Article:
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Documentary Film Reviews, Making Documentaries, and Nonfiction Storytelling

Your Inner Fish

Posted by on Dec 2, 2014 in Documentary Film Reviews, Making Documentaries | 0 comments

Your Inner Fish is a well made television style documentary, three episode series: Episode 1 – Your Inner Fish, Episode 2 – Your Inner Reptile and Episode 3 - Your Inner Monkey. All three episodes are entertaining, informative, and offer a trip through time going back to the time when prehistoric fish swam in the oceans and animal life on dry land apparently didn’t exist. The story delves into areas of research that have changed what was thought to be true up until now. This documentary series is one from which everyone can learn. The documentary presents facts and offers evidence to support the ideas explored. In addition to Neil Shubin a number of well know specialists in related area are interviewed or our followed as they do their work of scientifically exploring the origins of the human primate. Paleontology, anatomy, biology and other disciplines are relevant, important contributors to understanding human evolution.

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Writing a Shooting Script and Editing Script for Documentary Film or Non-fiction Project

Posted by on Oct 27, 2009 in Book, Documentary, Making Documentaries, News | 0 comments

Writing a shooting script for a documentary shapes the story. In a documentary context it is a framework for getting coverage and telling a story. Additional footage may always be shot as "B" roll to along with the action footage and interview.

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WITH ONE VOICE Awaken To The Beauty That Unites Us All - Review by Jim Martin

Posted by on Oct 14, 2010 in Documentary Film Reviews, Making Documentaries | 0 comments

With One Voice explores the world of mysticism and it’s role in spirituality and religion. The documentary is a quest to learn from mystics, representing major religions, about their own spiritual journey and what knowledge they have gained.. In the words of Father Keating in the film, “We are all mystics seeking to solve the mysteries of existence.” The filmmakers who created With One Voice have produced a documentary that is not an external point-of-view of mysticism. Even though, it does use a narrator, it also makes extensive use of first person interviews. The unique quality of this story is that its point-of-view, while still subjective, is from the inside looking out. Viewing the documentary brings the audience into the world of mystic spirituality, religion and to some extent exposes the viewer to the notion of inner peace.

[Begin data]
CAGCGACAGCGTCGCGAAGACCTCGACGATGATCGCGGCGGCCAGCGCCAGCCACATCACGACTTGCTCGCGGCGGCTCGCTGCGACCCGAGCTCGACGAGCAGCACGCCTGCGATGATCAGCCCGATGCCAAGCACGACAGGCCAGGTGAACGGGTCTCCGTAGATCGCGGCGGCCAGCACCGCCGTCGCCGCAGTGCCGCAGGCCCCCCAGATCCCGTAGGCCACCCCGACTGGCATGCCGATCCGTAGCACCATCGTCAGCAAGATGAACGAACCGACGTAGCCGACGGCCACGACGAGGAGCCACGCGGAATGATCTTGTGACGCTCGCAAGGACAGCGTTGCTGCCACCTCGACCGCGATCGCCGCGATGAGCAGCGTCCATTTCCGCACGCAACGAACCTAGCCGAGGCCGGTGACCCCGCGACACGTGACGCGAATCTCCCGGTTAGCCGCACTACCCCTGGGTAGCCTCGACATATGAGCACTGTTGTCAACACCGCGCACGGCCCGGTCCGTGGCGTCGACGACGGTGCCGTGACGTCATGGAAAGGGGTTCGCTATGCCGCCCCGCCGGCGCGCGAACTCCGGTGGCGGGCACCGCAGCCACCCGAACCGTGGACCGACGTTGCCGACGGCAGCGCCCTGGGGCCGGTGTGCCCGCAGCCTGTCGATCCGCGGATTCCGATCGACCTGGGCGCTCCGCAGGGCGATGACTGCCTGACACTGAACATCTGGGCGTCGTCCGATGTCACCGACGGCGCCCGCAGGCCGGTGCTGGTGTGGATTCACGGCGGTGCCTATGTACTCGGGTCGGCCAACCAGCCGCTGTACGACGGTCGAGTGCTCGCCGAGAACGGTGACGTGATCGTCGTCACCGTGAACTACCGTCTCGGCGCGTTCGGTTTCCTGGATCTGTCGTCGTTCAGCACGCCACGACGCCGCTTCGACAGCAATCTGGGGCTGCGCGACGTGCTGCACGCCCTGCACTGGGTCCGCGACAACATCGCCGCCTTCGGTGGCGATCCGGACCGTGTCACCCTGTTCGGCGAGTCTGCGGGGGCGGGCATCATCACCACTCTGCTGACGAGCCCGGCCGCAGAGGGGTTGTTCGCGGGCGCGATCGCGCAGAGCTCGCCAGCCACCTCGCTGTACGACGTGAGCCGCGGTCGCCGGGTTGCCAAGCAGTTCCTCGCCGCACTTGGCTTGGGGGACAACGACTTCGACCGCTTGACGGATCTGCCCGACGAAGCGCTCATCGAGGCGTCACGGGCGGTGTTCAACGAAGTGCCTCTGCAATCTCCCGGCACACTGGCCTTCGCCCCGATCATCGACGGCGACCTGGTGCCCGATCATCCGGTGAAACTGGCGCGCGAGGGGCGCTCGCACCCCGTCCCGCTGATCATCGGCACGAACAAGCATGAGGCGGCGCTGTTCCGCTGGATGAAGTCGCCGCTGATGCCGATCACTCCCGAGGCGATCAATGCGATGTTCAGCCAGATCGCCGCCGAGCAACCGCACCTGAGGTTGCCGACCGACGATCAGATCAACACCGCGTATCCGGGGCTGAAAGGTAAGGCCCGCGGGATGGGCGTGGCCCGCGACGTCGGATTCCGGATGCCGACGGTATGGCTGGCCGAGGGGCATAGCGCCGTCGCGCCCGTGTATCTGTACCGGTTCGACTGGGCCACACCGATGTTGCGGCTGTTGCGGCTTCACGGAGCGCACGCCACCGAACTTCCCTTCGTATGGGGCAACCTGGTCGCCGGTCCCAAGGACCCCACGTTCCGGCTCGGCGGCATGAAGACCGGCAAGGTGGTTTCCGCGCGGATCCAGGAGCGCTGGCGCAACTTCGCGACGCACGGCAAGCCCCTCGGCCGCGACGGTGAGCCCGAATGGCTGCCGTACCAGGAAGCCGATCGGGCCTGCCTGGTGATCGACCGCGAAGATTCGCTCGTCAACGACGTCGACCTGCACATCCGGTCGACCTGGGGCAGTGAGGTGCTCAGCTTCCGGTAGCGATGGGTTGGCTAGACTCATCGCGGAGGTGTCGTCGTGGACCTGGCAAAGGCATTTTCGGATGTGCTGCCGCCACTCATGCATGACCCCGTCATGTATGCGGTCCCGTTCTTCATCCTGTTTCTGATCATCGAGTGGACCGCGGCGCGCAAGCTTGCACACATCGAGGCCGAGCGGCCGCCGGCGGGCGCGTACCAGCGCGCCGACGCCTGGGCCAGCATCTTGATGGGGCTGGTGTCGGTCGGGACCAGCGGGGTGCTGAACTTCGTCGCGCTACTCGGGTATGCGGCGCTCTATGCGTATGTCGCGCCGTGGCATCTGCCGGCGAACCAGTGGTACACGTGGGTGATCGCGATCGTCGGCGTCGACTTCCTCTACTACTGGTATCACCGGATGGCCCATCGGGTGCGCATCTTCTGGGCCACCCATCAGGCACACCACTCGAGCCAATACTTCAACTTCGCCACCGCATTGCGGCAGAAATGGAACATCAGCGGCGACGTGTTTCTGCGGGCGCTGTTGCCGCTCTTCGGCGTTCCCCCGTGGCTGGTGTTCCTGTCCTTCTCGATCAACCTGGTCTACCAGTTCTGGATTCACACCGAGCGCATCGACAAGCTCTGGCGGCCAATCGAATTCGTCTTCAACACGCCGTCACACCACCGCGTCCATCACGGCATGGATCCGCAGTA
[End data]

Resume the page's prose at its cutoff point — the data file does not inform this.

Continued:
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WHO IS HARRY NILSSON? (And Why Is Everybody Talkin’ About Him)

Posted by on Feb 20, 2011 in Documentary, Documentary Film Reviews, Making Documentaries | 0 comments

John Lennon was a fan and friend of American singer-songwriter Harry Nilsson. Harry’s voice and the songs he wrote are familiar but his name is not one that comes to mind as easily as the Beatles, or other famous musicians or groups. The Beatles said, “Harry Nilsson was their favorite group.” This 2010 documentary profile, written and directed by John Scheinfeld, is not a video version of Harry Nilsson’s greatest hits or 116 minutes of interviews. It sincerely attempts to capture the essence of the man through his work and through the voices of his family, friends and voice over interviews with Harry himself. In this age of digital reproduction “Who Is Harry Nilsson?” is the LP, analog original point-of-view version, that captures the essence of a dream that Harry Nilsson found himself living.

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WHERE TO INVADE NEXT — PREPARE TO BE LIBERATED — Review by Jim Martin

Posted by on Feb 14, 2016 in Documentary, Documentary Film Reviews, Making Documentaries | 0 comments

Where To Invade Next is a not to subtle reminder of what the middle and working class people of the United States have been deprived of while many European countries and others have moved ahead with health care, education, equal rights for women, workers rights, drug abuse, prison reform, and family planning. In addition how other countries have dealt with major past problems in their cultures so that they can move on and not repeat the same mistakes.

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Vivian Maier Street Photographer, The Vivian Maier Mystery, Finding Vivian Maier and A Photographer Found -- Review by Jim Martin

Posted by on Nov 15, 2015 in Documentary, Documentary Film Reviews, Making Documentaries | 0 comments

Vivian Maier was born on February 1, 1926 in New York City. Around the age of 25 or 26 she started taking photographs, about 100,000 or more pictures by the time she died on April 21, 2009, ninety-nine percent of which she never showed anyone. She worked as a Nanny and/or Housekeeper most of her life using her spare time to photograph in New York City, Chicago, a village in France, and on an eight-month world tour accompanied by her trusted twin-lens Rolliflex camera hanging from her neck. Her work was discovered two years before she died but she was unaware of it. It included documentary style photography, 8mm film and audio recordings.

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